The doctor’s office called the other day to remind me of a test scheduled for Friday morning (today) at 11 am.  “Don’t forget,” the woman says casually, “nothing to eat or drink for four hours prior to the test.”

Okay, seriously, that means that on Friday morning I could grill a steak, bake a large potato, steam an entire head of broccoli, slather all of it with butter, sour cream and hollandaise sauce, have a slice of pie, and wash it all down with a gallon of chocolate milk. As long as I could manage to scarf it all up by 7 am!!  But what registers back in that automatic, reptilian part of my brain is this:

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I AM GOING TO STARVE ON FRIDAY MORNING

How much psychic energy has gone to this one very untrue and overly dramatic reaction over the past two days?  Quite a bit, I am ashamed to admit.  I plotted and schemed. Figured out exactly when I would have to start drinking my coffee, debated whether I should actually set my alarm (which I have done only once since I retired several years ago), and ran through numerous possible menu options for an early breakfast. AND thought about whether the hospital cafeteria would be a good place to eat or if I could make it to a nearby restaurant to eat something as soon as possible after the test (because, obviously, I would be so HUNGRY).

Anyone who has a long-term struggle with compulsive eating probably knows as much about weight-loss plans as the most successful diet gurus on the planet.  Not counting the fad diets and pills that are touted on questionable websites or television ads, there are a number of extremely practical and sensible plans out there.  My favorite is Weight Watchers, and this is the plan I am currently attempting to follow. But the one piece of advice that always sounds like fingernails on a chalkboard to me is this:  “Don’t let yourself become hungry.”  Yes, I have experienced a few hunger pangs here and there.  Fasting on Yom Kippur or prior to surgery maybe.  But HUNGRY?  No way.  Most of the time it is just the opposite.  I keep eating long past the point of physical fullness or satisfaction, or begin eating just because………  Other than the few times of purposeful fasting mentioned above, I don’t think I’ve been hungry since I was born.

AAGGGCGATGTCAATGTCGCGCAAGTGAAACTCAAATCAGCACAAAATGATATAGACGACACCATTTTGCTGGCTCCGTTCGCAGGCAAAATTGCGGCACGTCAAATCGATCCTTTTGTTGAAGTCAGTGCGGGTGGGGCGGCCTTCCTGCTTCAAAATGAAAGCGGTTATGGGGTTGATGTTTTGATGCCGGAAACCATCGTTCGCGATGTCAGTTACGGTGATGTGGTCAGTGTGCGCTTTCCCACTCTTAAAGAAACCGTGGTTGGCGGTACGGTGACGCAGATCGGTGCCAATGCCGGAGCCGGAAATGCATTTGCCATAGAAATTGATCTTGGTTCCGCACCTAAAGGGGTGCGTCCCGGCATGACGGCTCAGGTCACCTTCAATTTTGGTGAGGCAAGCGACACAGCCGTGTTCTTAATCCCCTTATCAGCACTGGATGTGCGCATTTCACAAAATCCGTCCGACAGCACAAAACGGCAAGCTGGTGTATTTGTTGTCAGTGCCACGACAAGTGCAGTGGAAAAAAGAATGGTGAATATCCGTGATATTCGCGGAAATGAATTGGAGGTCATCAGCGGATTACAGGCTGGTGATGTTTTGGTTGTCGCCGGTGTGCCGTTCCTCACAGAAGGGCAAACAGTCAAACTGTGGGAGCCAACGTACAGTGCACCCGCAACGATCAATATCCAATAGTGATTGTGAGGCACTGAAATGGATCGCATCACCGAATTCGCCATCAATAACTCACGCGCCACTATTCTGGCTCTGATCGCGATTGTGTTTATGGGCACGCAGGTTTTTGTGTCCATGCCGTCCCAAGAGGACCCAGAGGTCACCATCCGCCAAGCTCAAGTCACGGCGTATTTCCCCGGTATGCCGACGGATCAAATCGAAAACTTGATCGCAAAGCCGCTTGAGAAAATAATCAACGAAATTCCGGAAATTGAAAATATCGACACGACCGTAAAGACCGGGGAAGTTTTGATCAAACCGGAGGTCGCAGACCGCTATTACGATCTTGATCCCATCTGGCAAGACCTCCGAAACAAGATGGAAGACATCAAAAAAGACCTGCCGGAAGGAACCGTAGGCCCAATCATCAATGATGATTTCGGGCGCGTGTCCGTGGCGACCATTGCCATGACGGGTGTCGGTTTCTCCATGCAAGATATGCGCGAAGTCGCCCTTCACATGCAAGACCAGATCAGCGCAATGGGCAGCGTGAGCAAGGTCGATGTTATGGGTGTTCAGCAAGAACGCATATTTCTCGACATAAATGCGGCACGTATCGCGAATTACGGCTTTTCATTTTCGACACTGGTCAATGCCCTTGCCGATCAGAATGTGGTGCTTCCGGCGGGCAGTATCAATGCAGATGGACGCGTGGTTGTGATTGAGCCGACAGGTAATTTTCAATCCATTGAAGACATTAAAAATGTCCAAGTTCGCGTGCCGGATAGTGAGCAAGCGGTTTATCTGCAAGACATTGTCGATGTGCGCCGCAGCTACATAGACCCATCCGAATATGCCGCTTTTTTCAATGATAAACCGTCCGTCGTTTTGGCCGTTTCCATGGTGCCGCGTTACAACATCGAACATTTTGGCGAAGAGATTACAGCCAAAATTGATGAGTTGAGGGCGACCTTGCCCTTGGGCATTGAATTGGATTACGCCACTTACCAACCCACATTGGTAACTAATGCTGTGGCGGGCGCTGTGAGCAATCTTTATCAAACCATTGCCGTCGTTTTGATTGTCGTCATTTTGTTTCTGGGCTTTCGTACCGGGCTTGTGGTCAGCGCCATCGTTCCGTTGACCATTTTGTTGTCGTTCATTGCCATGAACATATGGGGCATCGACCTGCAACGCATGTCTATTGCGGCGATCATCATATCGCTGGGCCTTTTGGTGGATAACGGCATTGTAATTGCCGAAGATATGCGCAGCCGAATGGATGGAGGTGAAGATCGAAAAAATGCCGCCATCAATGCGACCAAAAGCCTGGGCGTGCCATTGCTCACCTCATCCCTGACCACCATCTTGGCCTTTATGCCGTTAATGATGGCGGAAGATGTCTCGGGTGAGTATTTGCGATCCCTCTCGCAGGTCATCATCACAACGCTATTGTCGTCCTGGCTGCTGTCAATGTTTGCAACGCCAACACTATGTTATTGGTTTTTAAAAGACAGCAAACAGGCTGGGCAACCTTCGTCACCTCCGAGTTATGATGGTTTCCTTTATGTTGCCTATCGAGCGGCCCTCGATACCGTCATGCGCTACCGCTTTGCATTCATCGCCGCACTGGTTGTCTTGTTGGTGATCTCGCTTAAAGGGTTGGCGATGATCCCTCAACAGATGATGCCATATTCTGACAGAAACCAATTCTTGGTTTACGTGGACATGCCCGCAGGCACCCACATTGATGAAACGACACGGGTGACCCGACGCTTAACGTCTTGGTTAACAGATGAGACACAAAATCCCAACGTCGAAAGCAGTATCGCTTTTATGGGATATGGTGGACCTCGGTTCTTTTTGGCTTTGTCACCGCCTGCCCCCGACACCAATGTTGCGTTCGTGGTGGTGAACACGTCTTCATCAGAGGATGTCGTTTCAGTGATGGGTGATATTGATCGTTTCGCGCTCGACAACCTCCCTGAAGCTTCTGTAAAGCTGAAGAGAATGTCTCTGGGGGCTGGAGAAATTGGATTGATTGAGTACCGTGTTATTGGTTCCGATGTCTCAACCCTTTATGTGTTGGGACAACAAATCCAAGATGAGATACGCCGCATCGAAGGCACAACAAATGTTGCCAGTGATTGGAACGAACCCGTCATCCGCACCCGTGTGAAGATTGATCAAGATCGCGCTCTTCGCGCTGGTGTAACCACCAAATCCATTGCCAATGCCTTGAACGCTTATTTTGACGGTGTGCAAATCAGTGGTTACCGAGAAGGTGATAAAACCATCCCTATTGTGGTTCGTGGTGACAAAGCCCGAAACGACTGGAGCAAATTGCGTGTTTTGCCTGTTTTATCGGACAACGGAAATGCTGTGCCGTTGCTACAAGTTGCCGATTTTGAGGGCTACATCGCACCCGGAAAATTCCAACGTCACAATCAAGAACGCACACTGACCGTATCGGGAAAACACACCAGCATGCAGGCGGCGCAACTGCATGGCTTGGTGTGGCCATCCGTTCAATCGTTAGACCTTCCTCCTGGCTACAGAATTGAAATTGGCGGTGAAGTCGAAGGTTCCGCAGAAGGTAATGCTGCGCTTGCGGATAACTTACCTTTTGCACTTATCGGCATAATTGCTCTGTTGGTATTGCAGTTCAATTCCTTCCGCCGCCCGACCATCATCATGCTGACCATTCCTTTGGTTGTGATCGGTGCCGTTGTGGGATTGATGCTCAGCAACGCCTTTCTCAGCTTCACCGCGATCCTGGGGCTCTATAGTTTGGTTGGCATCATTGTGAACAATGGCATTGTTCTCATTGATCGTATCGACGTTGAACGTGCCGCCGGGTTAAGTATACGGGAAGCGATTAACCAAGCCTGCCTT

I do not eat too much because I am hungry.  And I doubt that most of us dealing with compulsive eating do so because we are physically hungry. We do not really want food, but food is an easy substitute for all those other things that we desire, but are not quite sure that we can find or accomplish, or even deserve.  So this morning I ate yogurt and fruit and sat down to write, arranged to meet a friend later today for good conversation and will drive off to my appointment not worrying about whether I will be hungry. Because even if I am, it will not be a crisis, but instead an opportunity to think about what I really want and really deserve.

2 thoughts on “Thanks, but I’m not hungry.

  1. A number of years ago I realized that I am able to just eat whatever is put in front of me without thought to satiety. Comes from childhood training. Because my family did experience hunger and deprivation, they determined that their children should not. So when we sat down to eat, we were not permitted to serve ourselves, but had to eat all that was put before us…or face dire consequences. It’s taken me a long, long, long time to understand that if cleaning my plate is satisfying enough, then cleaning a smaller plate would also satisfy. 😉 xoxoM

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    1. That is good insight that you have. We had to eat everything because children in Europe were starving. So even though it comes from different reasoning, it has had a similar effect. Thanks for your comment.

      Liked by 1 person

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